Americana artist Lori McKenna keeps turning out good music
Lori McKenna, “The Balladeer” (CN Records/Thirty Tigers)
On “When You’re My Age,” one of the best cuts from her fine new album “The Balladeer,” singer-songwriter Lori McKenna readily concedes that these are challenging times.
“When you’re my age,” she writes, “I hope the world is kinder than it seems to be right now/And I hope the front page isn’t just a reminder, of how we keep letting each other down.”
That’s about as political as the two-time Grammy winner is likely to get. It also might be the one element that sets this album firmly in 2020.
McKenna, who lives in her native Massachusetts but plies her trade in Nashville, is wiser and more firmly established in who she is. But the consistent level of high-quality songcraft she’s established over three consecutive albums now is remarkable.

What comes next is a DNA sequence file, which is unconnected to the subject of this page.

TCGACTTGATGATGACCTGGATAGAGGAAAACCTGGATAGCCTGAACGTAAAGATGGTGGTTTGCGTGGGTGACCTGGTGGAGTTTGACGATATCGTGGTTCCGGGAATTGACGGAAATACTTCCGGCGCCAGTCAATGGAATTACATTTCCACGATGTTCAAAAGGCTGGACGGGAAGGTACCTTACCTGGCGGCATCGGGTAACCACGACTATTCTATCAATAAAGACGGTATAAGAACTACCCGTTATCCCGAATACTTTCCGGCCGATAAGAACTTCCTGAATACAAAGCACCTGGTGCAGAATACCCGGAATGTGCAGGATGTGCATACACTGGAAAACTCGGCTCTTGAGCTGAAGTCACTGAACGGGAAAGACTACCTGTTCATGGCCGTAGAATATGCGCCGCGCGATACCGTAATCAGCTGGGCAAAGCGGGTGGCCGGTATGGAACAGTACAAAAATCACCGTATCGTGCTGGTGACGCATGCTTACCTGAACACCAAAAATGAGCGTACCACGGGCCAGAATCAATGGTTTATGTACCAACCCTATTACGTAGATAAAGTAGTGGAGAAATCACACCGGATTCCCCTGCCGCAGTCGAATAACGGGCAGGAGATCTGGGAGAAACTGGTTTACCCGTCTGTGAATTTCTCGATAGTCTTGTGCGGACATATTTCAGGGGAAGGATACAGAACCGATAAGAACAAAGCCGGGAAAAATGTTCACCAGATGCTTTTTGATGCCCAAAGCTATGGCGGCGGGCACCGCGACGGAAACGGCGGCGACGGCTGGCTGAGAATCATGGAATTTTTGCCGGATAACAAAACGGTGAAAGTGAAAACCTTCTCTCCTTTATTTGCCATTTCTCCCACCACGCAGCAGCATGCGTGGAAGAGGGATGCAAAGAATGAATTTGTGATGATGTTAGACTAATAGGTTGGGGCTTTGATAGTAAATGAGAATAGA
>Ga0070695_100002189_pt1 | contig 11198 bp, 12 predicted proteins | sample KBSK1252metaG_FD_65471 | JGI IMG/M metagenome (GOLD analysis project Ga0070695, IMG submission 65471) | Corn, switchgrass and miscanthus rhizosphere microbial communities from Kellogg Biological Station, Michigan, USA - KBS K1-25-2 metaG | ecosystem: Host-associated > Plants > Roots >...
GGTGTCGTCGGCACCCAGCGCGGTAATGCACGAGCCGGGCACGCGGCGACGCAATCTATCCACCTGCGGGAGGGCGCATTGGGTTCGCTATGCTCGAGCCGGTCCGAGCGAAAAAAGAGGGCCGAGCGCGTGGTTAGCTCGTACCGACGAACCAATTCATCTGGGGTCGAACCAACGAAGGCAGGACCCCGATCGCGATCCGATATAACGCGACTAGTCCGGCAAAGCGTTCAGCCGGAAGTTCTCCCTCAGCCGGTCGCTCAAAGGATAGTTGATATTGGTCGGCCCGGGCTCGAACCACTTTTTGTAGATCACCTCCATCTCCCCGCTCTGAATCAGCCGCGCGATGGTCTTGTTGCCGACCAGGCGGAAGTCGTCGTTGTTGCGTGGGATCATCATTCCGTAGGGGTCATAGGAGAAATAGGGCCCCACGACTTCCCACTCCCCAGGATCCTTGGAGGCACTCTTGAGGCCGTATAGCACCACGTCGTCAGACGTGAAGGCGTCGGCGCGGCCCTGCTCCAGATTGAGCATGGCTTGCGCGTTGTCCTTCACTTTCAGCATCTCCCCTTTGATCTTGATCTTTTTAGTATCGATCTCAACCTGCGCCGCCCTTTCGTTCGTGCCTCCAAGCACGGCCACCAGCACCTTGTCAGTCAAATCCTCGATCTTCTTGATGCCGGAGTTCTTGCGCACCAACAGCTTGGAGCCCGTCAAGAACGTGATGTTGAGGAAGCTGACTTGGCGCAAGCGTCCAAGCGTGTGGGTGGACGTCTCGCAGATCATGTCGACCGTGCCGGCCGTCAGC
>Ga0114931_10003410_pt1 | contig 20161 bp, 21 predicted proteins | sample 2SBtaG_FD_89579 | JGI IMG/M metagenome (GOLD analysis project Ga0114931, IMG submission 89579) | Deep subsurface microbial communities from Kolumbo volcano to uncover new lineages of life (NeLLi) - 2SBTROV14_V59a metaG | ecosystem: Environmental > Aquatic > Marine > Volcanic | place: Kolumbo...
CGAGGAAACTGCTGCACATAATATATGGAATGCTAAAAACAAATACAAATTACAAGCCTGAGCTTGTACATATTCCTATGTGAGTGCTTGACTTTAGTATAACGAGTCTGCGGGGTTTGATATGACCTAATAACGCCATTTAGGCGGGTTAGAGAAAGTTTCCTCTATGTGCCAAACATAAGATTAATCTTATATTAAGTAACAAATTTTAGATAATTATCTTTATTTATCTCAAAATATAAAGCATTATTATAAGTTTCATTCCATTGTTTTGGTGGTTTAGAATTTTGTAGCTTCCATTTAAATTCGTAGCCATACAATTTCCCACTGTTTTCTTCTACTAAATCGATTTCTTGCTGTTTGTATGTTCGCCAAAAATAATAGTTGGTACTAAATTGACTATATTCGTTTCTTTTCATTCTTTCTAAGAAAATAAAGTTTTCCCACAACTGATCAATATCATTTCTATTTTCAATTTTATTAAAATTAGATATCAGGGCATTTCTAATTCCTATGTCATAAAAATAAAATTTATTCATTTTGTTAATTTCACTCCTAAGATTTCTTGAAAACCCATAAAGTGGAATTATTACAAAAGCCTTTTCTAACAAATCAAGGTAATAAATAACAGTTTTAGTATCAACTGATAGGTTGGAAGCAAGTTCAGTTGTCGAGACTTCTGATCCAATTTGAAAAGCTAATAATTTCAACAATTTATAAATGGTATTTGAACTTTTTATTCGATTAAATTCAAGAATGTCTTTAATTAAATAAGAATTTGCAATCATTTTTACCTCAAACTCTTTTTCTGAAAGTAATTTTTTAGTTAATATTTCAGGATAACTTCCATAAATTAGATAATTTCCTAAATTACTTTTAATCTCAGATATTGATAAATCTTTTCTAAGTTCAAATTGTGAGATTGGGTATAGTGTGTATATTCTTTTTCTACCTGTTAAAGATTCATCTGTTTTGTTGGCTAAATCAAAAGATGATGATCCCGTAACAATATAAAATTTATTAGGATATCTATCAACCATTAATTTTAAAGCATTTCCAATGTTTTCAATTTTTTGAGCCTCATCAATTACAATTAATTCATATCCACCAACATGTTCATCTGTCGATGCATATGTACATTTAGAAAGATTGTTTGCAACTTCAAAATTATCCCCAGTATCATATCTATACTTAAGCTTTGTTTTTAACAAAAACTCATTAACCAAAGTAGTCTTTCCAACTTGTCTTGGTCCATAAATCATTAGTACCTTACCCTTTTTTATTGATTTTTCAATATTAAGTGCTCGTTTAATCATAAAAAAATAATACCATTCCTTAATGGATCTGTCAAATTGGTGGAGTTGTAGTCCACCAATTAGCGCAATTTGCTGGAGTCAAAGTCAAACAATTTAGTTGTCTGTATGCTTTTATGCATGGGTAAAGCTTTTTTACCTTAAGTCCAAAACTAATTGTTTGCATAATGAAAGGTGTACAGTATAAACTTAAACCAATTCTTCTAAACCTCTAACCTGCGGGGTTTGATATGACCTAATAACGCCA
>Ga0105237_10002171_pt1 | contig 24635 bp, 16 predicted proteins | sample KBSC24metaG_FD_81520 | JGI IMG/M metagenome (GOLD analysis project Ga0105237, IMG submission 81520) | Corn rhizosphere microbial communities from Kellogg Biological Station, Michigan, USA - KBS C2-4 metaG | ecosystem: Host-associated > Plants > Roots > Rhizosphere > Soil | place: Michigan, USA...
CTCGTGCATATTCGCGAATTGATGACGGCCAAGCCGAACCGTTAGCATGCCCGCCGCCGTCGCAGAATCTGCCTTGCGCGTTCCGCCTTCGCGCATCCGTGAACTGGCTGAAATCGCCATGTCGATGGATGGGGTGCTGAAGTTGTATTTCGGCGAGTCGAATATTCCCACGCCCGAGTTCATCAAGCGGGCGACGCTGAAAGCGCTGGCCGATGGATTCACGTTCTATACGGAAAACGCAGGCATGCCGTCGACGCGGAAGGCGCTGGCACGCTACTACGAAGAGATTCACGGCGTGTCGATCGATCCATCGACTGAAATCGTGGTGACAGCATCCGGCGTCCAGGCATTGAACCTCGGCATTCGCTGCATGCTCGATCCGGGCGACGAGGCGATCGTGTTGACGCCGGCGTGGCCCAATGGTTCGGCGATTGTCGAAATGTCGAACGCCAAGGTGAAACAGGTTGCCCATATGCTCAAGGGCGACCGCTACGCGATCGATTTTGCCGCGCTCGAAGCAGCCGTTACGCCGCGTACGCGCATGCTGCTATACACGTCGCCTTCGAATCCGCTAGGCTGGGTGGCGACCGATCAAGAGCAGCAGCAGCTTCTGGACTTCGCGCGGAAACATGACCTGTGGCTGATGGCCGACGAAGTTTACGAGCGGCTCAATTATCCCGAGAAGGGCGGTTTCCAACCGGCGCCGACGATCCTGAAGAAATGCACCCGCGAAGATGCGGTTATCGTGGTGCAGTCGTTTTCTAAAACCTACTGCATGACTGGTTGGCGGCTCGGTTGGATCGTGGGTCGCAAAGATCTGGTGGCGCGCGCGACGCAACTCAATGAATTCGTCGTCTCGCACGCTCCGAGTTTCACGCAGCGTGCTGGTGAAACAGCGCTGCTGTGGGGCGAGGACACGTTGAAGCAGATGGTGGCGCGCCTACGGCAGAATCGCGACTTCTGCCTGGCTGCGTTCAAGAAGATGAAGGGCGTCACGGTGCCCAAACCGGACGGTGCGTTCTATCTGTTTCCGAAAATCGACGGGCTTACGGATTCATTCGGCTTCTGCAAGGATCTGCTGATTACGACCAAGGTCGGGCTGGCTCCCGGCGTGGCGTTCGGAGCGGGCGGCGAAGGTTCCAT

It doesn’t hurt that she’s working again with Nashville’s current go-to producer of award-winning work, Dave Cobb. He helps elevate her journey through familiar themes — life advice, vivid memories, connections to people she loves — on an acoustic foundation that’s elegant but never overcooked.
McKenna’s songwriting, though, is clearly the featured attraction. The album showcases her knack for starting out someplace corny and then veering off into something utterly original.
Take, for example, a song called “Stuck in High School.”
“I rose-colored those memories with drug store sunglasses, I never liked warm beer or cigarettes,” she sings. “But I liked watching the smoke clear the high school fence.”
There it is, the master’s art. The cliche is the starting point, the rose-colored glasses, altered just enough to not be tiresome. But then the scene gives way to something unforgettably visual.
It helps explain why McKenna has by now long established herself as one of the best songwriters working in any genre. And she does it again and again.